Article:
On New York City's Fifth Avenue, the "richest avenue in the world," a tour bus announcer points out the boarded-up townhouse of "industrial wizard" Michael O'Connor, the world's second richest man. As the bus passes, a middle-aged drifter and his dog Sam enter the O'Connor house through a loose board in the fence and a manhole, and spend the night. Meanwhile, O'Connor evicts the tenants of one of his city apartment houses in order to erect an eighty story building. One of his tenants, Jim Bullock, an out-of-work veteran, refuses to leave. He is eventually thrown out, and while sleeping on a park bench, meets the drifter, Aloysious T. McKeever, or "Mac." Mac invites Jim to stay with him at O'Connor's townhouse, which he has occupied for the last three winters while O'Connor resides in Virginia, and Jim assumes that Mac is O'Connor. Currently, O'Connor is preparing to buy Camp Kilson, a deserted army camp outside Manhattan, in order to build a massive air cargo network. He receives word that his daughter Trudy has run away from her finishing school. When Trudy arrives at the townhouse, Jim concludes that she is a thief, but lets her stay. Trudy quickly falls in love with Jim, and is determined to keep her identity a secret so that he won't love her for her money. When the night patrol arrives to check the house, Mac makes everyone hide and finally confesses to Jim and Trudy that he is an interloper. Later, Jim meets two friends from the service, Hank and Whitey, and their wives and children, who are living in a car due to the postwar housing shortage, and invites them to stay at the townhouse, too. With Mac's help, Jim, Whitey and Hank are inspired to design a model to renovate vacant army barracks into housing projects, and decide to bid on Camp Kilson. Soon O'Connor arrives in New York and finds Trudy leaving for her new job at a music shop. Although he orders her back to school, she insists that she has spent her life being lonely and now wants Jim. O'Connor wants to meet Jim and reluctantly agrees to pose as a drifter, after which Trudy and Jim convince Mac to let O'Connor become another "guest" at the mansion. It is not long before O'Connor is fed up with his house guests and threatens to call the police. Trudy sends for her mother, however, who years before reluctantly divorced O'Connor because business was his first priority. Mary and O'Connor rekindle their love for each other, and on Christmas Eve, Mac encourages them to marry, unaware of their true relationship. When Mary finds out that O'Connor outbid Jim on Camp Kilson, and tried to give him a job in Bolivia, to take him away from Trudy, however, she determines to leave him. After Trudy also scolds him, O'Connor lets Jim buy the camp. On New Year's Eve, the houseguests all celebrate the contract, and prepare to leave the townhouse. Although Trudy and Jim and Mary and O'Connor offer Mac a room, he assures them he has a place to stay, O'Connor's house in Virginia, then says goodbye. O'Connor tells Mary that next November, Mac will be coming through the front door.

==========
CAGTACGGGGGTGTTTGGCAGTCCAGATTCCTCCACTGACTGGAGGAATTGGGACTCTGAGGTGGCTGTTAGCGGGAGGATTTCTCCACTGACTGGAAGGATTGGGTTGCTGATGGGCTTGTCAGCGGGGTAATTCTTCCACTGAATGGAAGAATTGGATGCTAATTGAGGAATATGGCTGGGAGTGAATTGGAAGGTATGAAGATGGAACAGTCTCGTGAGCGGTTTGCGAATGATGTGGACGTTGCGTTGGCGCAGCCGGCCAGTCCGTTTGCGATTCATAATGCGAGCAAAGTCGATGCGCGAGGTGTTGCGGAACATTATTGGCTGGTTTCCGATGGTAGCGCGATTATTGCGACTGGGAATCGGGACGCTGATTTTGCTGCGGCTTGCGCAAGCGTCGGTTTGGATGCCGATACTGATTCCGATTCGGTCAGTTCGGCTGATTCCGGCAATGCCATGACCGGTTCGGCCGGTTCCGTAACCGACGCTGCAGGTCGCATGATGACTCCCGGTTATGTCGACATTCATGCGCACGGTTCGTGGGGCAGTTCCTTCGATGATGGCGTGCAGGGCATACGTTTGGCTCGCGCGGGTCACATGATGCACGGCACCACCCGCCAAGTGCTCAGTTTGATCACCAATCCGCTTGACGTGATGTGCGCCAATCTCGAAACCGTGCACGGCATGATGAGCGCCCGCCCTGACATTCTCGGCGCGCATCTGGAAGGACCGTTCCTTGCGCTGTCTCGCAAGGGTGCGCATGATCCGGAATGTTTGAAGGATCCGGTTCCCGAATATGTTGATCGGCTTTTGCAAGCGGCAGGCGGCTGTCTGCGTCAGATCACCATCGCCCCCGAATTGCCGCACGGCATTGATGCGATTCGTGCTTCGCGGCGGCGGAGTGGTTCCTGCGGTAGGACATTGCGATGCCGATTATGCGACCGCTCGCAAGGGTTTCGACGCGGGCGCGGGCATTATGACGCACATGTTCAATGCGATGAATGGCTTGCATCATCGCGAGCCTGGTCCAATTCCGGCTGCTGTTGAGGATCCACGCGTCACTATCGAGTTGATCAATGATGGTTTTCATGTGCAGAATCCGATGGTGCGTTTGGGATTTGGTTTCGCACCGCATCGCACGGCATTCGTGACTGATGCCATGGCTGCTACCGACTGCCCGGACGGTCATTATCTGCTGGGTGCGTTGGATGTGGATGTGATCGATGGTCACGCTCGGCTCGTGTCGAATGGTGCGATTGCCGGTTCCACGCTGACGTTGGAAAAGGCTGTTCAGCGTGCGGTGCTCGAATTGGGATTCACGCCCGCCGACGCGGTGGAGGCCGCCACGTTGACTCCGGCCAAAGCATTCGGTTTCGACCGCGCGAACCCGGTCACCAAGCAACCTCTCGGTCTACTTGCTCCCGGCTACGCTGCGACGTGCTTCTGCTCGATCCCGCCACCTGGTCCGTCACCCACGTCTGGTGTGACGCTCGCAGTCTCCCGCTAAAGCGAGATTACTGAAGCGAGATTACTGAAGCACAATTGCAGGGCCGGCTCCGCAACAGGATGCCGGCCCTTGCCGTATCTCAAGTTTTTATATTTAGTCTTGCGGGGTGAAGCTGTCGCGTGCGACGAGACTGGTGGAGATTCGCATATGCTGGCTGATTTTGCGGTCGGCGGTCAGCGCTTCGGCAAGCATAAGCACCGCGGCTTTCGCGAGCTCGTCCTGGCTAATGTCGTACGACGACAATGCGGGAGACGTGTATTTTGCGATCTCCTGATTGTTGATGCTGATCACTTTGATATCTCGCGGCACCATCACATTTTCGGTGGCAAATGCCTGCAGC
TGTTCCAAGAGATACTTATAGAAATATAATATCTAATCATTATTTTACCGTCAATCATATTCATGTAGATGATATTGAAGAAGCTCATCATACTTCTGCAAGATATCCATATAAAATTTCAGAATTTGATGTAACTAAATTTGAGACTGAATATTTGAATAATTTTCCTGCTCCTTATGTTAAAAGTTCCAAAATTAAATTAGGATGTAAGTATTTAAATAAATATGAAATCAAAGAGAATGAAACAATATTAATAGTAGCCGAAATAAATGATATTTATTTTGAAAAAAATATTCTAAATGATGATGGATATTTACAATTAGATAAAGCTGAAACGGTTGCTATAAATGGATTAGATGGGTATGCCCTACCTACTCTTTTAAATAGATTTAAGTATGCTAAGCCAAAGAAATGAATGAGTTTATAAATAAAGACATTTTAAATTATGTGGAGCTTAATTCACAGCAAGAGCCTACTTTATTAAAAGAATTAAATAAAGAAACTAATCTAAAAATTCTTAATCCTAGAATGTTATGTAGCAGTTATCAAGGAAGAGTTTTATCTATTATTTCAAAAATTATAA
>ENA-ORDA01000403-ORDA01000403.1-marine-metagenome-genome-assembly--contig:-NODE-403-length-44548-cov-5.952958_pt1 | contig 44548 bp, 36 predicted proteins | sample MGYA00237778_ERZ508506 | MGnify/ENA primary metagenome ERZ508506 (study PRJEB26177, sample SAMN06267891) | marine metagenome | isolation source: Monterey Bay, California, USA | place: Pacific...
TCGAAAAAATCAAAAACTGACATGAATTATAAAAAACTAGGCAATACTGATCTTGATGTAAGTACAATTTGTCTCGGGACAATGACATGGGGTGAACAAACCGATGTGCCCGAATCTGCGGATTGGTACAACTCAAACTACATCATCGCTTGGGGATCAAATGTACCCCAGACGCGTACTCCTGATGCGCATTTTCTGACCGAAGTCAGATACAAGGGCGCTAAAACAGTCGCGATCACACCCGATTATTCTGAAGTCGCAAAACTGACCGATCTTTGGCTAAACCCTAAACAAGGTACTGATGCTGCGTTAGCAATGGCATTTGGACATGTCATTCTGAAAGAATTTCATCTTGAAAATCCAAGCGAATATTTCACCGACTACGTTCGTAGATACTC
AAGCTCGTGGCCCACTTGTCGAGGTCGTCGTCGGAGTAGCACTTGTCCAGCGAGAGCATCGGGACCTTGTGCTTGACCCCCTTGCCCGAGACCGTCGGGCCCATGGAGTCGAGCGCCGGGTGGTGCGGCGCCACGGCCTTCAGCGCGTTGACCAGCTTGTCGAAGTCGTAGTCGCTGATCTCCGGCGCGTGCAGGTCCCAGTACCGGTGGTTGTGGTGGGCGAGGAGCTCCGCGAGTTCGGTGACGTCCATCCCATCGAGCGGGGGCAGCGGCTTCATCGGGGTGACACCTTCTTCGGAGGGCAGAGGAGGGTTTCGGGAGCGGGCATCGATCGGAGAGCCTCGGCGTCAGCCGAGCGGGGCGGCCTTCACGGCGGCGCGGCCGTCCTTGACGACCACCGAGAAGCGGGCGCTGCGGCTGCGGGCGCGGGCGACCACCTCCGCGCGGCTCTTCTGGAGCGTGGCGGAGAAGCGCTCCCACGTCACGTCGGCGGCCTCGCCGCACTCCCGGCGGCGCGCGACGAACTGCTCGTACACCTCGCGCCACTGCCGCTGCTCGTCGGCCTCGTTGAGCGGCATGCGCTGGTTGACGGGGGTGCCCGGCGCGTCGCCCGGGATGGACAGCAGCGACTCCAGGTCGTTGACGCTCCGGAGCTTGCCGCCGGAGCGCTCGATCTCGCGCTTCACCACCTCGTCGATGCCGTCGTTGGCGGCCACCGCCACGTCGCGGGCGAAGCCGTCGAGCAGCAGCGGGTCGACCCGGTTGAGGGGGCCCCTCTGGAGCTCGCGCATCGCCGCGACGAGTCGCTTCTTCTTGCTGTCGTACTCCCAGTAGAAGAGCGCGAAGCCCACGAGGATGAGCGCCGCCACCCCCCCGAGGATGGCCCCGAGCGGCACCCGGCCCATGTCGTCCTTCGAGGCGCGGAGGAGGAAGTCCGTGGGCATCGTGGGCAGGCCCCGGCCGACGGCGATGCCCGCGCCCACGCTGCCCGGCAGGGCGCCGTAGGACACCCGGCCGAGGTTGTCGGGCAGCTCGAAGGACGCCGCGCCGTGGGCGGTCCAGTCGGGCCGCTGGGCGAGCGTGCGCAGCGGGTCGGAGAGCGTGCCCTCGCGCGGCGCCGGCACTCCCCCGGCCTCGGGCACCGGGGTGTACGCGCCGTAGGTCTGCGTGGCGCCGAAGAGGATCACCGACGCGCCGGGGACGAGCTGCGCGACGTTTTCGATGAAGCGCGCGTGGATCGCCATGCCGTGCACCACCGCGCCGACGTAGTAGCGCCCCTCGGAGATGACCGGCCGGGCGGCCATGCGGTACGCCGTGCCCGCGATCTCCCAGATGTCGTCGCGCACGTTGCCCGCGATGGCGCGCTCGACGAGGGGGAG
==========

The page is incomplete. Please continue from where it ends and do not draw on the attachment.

Videos